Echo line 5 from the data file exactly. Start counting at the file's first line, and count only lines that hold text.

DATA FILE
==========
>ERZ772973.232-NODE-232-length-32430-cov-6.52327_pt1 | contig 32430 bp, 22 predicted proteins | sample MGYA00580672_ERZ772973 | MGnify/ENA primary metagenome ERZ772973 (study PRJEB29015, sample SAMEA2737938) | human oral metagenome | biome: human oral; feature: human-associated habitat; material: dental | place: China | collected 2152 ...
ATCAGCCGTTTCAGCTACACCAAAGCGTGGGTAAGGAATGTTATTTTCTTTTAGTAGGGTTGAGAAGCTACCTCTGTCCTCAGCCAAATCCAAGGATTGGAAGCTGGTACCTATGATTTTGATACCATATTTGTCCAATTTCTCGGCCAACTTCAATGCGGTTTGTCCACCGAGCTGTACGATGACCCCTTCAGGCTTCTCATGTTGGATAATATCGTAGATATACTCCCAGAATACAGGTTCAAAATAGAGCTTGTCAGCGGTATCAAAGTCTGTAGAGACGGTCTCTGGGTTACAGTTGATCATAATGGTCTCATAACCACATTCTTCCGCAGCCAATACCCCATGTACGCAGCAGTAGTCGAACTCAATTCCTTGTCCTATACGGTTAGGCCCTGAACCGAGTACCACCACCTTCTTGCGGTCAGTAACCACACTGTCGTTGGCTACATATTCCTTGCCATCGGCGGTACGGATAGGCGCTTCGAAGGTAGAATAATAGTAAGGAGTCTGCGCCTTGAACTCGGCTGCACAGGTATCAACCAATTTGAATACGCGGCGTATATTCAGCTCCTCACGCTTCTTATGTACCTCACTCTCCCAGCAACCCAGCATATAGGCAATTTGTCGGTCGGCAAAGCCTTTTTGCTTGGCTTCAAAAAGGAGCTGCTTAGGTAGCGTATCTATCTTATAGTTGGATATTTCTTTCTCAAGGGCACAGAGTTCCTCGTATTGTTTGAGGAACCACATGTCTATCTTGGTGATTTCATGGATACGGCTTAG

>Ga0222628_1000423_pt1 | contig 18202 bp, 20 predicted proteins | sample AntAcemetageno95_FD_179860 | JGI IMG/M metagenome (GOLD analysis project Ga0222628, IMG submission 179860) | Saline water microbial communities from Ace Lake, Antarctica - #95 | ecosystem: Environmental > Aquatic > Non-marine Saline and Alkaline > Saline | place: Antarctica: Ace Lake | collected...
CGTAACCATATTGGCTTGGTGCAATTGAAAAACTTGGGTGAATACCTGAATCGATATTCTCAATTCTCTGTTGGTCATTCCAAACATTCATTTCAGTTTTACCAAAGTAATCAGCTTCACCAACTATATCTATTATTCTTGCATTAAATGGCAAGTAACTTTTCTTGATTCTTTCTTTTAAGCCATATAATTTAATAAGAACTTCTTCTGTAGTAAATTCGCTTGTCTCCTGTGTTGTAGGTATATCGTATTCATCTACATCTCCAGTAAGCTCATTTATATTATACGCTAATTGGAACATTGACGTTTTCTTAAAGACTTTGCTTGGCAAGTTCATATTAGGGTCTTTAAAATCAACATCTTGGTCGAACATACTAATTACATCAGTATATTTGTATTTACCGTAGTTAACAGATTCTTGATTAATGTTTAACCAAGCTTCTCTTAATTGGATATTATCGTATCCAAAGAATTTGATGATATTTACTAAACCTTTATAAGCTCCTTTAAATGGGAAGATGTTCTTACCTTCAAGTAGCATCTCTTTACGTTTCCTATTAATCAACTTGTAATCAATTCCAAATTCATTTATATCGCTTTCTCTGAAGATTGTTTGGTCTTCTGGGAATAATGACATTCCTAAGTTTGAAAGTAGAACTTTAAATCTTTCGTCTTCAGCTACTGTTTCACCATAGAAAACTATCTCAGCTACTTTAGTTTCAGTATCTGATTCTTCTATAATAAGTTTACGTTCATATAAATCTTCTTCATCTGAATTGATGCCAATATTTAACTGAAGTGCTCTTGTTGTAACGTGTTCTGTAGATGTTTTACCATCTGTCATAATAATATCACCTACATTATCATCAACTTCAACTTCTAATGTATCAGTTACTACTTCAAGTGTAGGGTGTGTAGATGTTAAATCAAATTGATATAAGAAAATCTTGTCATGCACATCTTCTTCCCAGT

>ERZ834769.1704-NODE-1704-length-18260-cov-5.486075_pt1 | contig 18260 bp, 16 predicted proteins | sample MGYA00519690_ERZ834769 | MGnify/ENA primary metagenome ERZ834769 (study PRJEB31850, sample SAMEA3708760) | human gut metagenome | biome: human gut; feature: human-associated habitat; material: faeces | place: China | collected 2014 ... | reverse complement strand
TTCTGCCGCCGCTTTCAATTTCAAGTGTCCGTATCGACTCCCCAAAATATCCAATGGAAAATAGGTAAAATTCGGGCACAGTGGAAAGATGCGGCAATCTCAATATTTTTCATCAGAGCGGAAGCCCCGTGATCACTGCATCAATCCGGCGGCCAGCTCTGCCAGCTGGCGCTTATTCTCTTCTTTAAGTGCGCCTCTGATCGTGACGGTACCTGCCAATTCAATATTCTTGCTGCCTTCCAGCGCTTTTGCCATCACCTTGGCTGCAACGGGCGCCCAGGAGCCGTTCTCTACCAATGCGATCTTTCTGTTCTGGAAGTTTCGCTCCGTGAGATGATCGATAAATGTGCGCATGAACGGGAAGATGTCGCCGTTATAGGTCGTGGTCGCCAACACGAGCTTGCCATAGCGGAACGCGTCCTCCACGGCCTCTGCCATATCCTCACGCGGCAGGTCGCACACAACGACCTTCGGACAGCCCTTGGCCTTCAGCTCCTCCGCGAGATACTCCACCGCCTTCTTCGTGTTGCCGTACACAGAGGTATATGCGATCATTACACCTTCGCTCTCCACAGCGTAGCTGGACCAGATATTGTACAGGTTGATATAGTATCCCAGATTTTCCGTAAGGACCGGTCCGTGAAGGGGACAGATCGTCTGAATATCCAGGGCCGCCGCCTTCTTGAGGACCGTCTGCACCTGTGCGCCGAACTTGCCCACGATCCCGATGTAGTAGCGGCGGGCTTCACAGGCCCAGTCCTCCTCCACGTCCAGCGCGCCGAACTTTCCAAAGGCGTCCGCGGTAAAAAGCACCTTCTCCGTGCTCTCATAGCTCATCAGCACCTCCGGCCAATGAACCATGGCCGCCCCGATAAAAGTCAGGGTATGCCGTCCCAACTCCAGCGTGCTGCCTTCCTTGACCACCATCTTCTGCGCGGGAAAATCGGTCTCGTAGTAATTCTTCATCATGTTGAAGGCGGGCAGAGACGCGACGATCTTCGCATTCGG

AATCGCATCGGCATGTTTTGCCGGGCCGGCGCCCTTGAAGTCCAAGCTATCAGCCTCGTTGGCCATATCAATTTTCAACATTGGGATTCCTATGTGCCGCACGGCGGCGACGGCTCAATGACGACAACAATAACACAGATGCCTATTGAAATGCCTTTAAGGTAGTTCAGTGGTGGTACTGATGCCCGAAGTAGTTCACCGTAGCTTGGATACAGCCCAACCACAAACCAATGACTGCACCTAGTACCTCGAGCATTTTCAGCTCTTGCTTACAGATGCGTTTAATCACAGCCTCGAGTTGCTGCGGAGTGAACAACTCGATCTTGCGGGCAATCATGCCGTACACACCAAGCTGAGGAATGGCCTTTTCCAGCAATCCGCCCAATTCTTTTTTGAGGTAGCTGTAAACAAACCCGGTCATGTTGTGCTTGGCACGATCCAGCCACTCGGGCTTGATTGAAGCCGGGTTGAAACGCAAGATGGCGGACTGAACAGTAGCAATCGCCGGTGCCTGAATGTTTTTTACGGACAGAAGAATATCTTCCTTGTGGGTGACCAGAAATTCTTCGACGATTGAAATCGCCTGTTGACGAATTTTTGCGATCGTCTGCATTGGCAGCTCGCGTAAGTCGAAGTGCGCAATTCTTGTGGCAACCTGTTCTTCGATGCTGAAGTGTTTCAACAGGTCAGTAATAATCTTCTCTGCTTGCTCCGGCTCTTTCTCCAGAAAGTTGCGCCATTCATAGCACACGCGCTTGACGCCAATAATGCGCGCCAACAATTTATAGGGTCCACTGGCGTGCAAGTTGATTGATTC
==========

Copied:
>ERZ834769.1704-NODE-1704-length-18260-cov-5.486075_pt1 | contig 18260 bp, 16 predicted proteins | sample MGYA00519690_ERZ834769 | MGnify/ENA primary metagenome ERZ834769 (study PRJEB31850, sample SAMEA3708760) | human gut metagenome | biome: human gut; feature: human-associated habitat; material: faeces | place: China | collected 2014 ... | reverse complement strand